Home » World » Singaporean citizen first to use digital Covid-19 health certificate to cross international border – world news

Singaporean citizen first to use digital Covid-19 health certificate to cross international border – world news

A Singaporean citizen, who returned to the country from Japan on Monday, became the first person in the world to use a digital Covid-19 health certificate for immigration purposes, the companies behind the pass said in a statement. The International Chamber of Commerce (ICC) stated that a traveller on Singapore Airlines flight 637 used AOKpass, a digitally authenticated medical records, “to officially present a negative Covid-19 polymerase chain reaction” digital test result upon arrival at Changi Airport’s immigration counters.

“This was the first time an immigration authority has used a blockchain based, digitally verifiable health certificate,” the statement read.

According to the ICC, Singapore has become the first country to use a digital health certificate to verify the Covid-19 status of inbound travellers. All travellers from Malaysia and Indonesia will now be able to use ICC AOKpass at Changi Airport to digitally authenticate their Covid-19 test results. They will also be able to authenticate other necessary health credentials during immigration checks.

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ICC secretary-general John W.H. Denton AO opined that the chaos at UK ports, triggered by movement restrictions due to the new coronavirus variant, demonstrated the need for pre-travel testing. Denton AO said in a statement that the AOKpass app, following months of pilot tests, has now reached the necessary level of maturity to receive a “sovereign endorsement.”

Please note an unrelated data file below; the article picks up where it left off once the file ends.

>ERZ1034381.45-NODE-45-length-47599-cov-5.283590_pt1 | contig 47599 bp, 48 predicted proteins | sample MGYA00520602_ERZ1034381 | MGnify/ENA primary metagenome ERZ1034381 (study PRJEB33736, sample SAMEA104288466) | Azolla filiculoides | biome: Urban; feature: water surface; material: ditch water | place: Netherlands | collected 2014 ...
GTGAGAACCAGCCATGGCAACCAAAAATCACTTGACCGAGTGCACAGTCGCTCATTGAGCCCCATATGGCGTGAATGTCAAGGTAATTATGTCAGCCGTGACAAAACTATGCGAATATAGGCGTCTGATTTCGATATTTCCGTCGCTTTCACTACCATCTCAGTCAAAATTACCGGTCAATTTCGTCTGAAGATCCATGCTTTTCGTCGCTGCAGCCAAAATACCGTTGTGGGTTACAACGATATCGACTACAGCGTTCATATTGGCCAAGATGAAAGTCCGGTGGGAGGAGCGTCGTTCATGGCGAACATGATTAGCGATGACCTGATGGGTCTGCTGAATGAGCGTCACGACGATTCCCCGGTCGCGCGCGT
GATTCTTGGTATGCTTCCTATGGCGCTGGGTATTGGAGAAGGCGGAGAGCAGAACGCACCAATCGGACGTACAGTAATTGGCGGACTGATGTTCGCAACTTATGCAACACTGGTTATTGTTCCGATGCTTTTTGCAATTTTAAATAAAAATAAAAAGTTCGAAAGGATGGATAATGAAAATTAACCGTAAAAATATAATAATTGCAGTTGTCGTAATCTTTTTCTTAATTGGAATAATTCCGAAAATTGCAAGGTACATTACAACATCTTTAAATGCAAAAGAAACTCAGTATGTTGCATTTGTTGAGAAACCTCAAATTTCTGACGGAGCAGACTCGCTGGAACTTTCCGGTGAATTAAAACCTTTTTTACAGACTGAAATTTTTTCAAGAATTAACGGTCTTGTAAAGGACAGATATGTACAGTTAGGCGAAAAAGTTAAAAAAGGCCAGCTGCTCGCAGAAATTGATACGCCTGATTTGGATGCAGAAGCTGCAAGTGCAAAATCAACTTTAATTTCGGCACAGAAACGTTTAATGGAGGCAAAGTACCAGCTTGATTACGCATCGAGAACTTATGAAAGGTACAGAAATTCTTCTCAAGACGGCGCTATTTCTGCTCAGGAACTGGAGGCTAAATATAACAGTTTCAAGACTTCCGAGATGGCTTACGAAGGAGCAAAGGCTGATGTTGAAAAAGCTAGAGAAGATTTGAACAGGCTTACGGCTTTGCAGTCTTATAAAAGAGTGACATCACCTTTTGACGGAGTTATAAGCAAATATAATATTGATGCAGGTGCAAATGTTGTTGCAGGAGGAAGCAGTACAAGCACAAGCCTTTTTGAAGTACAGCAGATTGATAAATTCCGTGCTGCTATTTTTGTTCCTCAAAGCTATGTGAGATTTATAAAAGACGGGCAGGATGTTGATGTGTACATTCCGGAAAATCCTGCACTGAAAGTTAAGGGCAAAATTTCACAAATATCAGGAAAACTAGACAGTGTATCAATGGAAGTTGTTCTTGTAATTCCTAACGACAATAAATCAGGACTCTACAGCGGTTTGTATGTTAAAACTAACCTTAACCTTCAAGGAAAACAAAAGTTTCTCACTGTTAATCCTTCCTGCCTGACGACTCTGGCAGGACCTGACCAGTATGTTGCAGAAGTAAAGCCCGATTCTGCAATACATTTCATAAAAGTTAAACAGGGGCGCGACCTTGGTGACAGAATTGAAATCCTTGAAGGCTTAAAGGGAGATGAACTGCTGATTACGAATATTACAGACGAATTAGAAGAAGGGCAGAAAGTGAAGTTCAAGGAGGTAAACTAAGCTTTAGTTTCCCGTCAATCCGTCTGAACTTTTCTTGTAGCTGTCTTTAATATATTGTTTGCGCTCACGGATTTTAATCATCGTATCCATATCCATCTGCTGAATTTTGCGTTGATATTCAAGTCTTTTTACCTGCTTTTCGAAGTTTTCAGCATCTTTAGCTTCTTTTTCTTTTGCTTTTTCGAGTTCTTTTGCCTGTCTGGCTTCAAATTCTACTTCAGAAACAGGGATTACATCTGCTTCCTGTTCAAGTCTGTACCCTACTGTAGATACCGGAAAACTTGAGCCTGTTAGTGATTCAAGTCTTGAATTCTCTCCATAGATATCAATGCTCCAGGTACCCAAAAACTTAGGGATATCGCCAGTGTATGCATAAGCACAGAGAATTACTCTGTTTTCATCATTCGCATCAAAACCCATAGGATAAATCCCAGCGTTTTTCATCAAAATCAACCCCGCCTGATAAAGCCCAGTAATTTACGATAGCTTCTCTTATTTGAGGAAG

“Deploying standardised testing and verification systems are, simply put, the only way governments can safeguard cross-border commerce while the spread of the virus remains highly unpredictable,” he added.

Dr Chester Drum, a co-founder of AOKpass, said in a statement that the use of blockchain technology is a critical step in combating the challenges of forged tests and medical records. He stressed that there is an urgent need for a common framework in certifying, authenticating and securing the results of a Covid-19 test.

“In addition, users must trust that their data privacy is managed well, with no risk of personal data leaks,” Drum added.

Chinese President Xi Jinping has also been pushing for a Covid-19 tracking system by using QR codes, as a part of “global mechanism” to ease international travel during coronavirus pandemic. During a virtual G20 summit in November, Xi had proposed a mechanism on the mutual recognition of health certificates in the form of “internationally accepted QR codes.”

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